The “Chaste Tree” is a multi-stemmed deciduous shrub that grows upright. It measures up to 10-15 feet tall, and spreads at around the same width at 10-15 feet. The tree is largely used as an ornamental tree, although it has some shading and medicinal qualities as well. Within your yard, it works best as stand alone specimen, much like a centerpiece of your lawn. According to Southern Living, Vitex trees are also attractive in a row along a property lines or driveway.

The Chaste Tree is a native of southern Europe and central Asia, thriving best in the Mediterranean-temperate climate. It prefers prolonged periods of sunlight while well-drained, needing medium amounts of moisture. Once established the tree is very drought-tolerant, however it will grow faster with supplemental summer water. Unfortunately, It is not entirely low maintenance, but will require regular pruning to produce an attractive multi-trunked tree. Because it grows quicker than most trees, feel free to prune as much as you see fit.

The fruit and seed of the Vitex  are often used to make medicine for a variety of purposes. To this day, the chemicals produced by the tree are used to treat ailments affecting women. For example, medicines that treat menstrual irregularities, Premenstrual Syndrome, and menopause contain chemicals from this tree. Vitex Agnus-Castus also contains chemicals used to prevent miscarriages, and treat women throughout their pregnancies. In general, the Chasteberry was used to regulate and maintain the female reproductive system during periods of irregularities.

Herbs from this tree also have another historical relevance. According to Herb Wisdom, the fruit of the “Chaste Tree”, was used to control and suppress sexual desires. In Roman times, the herb was used by wives of soldiers to suppress such desires while their husbands were abroad at war. During the medieval ages, monks often used it as a food spice at monasteries for similar purposes, hence the Chasteberry’s other nickname, “Monk’s Pepper.”

If you liked this post and would like to read more on our selection of trees and shrubs, check out our twitter @SEGrowers for more. Thanks for reading !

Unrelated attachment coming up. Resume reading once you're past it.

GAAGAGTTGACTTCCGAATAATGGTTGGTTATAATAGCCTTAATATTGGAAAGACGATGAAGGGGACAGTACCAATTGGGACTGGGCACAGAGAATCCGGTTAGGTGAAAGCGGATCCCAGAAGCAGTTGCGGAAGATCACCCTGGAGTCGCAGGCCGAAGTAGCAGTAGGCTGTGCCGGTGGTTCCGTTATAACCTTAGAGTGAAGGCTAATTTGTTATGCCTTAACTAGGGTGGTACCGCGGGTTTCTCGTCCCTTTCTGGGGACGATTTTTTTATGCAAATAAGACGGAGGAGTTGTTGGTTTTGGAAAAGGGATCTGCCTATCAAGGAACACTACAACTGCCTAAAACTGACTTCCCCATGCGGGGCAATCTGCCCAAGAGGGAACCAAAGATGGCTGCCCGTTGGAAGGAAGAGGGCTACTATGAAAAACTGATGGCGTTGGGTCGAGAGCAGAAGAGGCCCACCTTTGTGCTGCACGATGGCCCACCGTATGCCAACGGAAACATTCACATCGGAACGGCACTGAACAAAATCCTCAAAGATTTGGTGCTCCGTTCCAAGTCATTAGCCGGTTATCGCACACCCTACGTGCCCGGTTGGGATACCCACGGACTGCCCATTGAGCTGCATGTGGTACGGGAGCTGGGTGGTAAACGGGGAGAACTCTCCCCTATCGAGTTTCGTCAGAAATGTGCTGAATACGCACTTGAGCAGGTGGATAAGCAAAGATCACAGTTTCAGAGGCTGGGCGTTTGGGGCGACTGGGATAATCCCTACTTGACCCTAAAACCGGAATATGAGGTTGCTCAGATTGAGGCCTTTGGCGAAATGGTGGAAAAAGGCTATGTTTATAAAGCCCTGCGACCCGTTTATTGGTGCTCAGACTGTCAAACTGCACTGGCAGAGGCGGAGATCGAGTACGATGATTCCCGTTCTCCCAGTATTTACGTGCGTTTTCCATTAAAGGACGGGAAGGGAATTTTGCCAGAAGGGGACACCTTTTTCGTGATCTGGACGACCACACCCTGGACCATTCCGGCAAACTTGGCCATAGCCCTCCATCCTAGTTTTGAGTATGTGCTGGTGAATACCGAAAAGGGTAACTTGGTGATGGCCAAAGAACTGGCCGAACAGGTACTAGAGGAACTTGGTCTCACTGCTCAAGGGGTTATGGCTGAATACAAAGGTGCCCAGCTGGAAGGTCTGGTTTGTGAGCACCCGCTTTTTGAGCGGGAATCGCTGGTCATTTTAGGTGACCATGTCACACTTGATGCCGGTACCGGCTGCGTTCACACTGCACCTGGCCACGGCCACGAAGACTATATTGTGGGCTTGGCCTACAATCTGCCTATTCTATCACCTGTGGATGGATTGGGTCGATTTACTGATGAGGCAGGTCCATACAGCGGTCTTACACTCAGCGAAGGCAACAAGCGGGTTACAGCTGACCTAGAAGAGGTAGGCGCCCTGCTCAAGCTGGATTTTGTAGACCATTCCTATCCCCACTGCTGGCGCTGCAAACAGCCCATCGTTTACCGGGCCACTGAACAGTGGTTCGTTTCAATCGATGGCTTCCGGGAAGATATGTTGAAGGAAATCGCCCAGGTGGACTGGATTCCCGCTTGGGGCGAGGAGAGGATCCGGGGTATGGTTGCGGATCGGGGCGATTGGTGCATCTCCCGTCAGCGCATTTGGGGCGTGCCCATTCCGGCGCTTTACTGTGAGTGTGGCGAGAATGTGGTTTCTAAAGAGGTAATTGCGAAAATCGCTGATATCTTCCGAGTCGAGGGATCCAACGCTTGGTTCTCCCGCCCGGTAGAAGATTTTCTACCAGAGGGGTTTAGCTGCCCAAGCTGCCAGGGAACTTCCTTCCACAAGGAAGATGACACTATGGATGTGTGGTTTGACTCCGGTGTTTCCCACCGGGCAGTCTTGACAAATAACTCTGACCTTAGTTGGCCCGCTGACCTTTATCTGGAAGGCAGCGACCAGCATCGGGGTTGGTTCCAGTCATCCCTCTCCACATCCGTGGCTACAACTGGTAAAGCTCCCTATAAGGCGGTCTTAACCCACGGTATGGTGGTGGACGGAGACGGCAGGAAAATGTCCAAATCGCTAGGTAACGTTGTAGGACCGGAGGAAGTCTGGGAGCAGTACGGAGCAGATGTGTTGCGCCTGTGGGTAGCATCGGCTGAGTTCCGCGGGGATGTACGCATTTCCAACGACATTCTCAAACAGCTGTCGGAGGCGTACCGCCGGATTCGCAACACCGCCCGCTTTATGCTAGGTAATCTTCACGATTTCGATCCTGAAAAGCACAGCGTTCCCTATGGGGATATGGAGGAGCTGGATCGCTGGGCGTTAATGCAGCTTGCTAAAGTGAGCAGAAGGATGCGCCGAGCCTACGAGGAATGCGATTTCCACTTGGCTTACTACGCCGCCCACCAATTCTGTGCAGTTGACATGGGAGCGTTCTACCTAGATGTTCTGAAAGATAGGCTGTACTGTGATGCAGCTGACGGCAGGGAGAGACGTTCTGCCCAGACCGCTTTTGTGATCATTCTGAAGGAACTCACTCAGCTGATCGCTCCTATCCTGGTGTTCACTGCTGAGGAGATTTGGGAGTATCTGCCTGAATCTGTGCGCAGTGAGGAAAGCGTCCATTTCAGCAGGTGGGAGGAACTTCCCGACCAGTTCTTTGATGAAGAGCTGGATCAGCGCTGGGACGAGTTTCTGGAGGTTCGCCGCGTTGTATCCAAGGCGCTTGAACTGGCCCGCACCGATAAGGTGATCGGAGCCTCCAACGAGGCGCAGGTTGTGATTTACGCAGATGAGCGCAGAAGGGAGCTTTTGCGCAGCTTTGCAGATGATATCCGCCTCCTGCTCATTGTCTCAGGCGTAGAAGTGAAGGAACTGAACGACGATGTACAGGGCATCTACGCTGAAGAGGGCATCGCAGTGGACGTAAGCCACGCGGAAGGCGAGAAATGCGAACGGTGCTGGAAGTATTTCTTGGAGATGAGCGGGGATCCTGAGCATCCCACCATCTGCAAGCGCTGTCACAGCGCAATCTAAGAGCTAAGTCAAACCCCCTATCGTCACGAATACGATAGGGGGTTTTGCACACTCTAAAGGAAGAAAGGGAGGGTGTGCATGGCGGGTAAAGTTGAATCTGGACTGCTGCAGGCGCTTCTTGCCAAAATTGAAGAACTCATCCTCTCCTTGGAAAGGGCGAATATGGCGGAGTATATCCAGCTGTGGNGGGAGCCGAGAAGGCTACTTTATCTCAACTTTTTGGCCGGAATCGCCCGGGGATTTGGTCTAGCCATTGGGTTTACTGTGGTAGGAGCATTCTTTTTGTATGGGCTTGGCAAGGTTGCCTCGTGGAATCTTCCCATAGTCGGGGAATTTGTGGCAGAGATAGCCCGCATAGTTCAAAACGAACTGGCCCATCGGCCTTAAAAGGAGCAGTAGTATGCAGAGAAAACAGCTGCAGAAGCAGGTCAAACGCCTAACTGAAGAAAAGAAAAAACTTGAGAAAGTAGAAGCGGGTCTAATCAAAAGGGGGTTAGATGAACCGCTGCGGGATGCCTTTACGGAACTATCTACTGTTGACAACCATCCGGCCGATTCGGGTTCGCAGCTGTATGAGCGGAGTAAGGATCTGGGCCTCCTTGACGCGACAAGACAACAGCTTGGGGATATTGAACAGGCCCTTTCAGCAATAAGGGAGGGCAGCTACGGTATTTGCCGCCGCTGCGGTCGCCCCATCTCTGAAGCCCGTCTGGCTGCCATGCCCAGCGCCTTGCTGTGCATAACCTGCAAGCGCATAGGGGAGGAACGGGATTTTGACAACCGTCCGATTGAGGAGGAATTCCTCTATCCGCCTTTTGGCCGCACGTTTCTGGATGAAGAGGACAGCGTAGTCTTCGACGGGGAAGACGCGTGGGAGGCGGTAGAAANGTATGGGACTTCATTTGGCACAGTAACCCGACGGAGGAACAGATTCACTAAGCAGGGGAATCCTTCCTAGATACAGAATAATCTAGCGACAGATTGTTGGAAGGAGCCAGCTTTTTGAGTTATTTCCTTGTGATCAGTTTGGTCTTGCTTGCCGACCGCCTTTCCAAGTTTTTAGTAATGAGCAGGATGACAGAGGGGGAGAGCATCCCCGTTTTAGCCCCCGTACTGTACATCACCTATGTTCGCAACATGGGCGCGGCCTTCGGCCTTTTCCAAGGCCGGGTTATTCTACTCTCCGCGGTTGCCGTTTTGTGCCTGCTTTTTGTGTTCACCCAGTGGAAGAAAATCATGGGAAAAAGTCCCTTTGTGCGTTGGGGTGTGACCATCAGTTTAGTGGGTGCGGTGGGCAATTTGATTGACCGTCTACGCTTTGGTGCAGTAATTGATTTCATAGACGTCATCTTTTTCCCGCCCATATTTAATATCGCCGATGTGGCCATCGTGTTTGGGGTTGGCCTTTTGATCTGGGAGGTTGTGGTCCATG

Gardening Essentials: Gardening Tools and Accessories for Comfortable Gardening

Home gardening and farming isn’t about creating the perfect garden, it’s also about enjoyment and relaxation. In order to enjoy your gardening and lawn maintenance undertakings, you need to be as comfortable as possible in the tasks you perform. If you’re forced into awkward, aching positions, then you will surely not enjoy the activity. Tools and supplies can also be quite heavy when carrying out larger projects. Heavy lifting, and extraneous work can lead to injury if not careful. In these cases, certain tools and accessories are available to make your gardening experience as smooth as possible. Below is a list of some necessary items to help protect and comfort you throughout your gardening experience.

Hat and Sunblock

Although this may seem like a minute detail, hats will protect your face from sunburns and skin damage. The American Skin Cancer Foundation suggests wearing a hat and sunblock every time exposed to sunlight for prolonged periods of time. Make sure to find a hat with proper coverage, that covers the entire head instead of just a portion of it. On blazing hot days when the sun is most potent, a hat will also protect your head from heating up, which can increase the risk of heat stroke.

Kneeling Pad

A kneeling pad will protect your knees after hours of gardening. If you are tending to a smaller gardening bed, a kneeling pad is a perfect way of providing comfort during a sometimes back-breaking task. Some kneeling pads can even convert into garden chairs, in case you choose to prune your plants without putting too much stress on your back.


Gardening gloves exist to protect a gardener’s hands from gardening hazards. If you’re working with tools, gardening gloves can prevent blisters and calluses from forming. Of course, gloves will also protect gardeners dealing with thorny rose bushes and plants.


Wheelbarrows will help you move soil and heavier object around your yard without too much hassle. If you’ve ever pot planted, you know how difficult moving filled pots can become. Wheelbarrows will help you avoid a great deal of trouble when undertaking larger projects.


Cloches are round or cylindrical clear instruments that protect and insulate young plants. According to Lee Reich of Gardening, gardeners and farmers often use cloches to extend vegetation as long as possible before farming season officially ends. They are either made of glass or clear plastic, allowing plants to absorb sunlight from within. The cloche also allows plants to retain humidity and moisture during warm summer days. This creates an optimal growing environment for your plant.
If you found this information useful and would like to learn more gardening and planting tips, check out our twitter @SEGrowers for more info. Thanks for reading !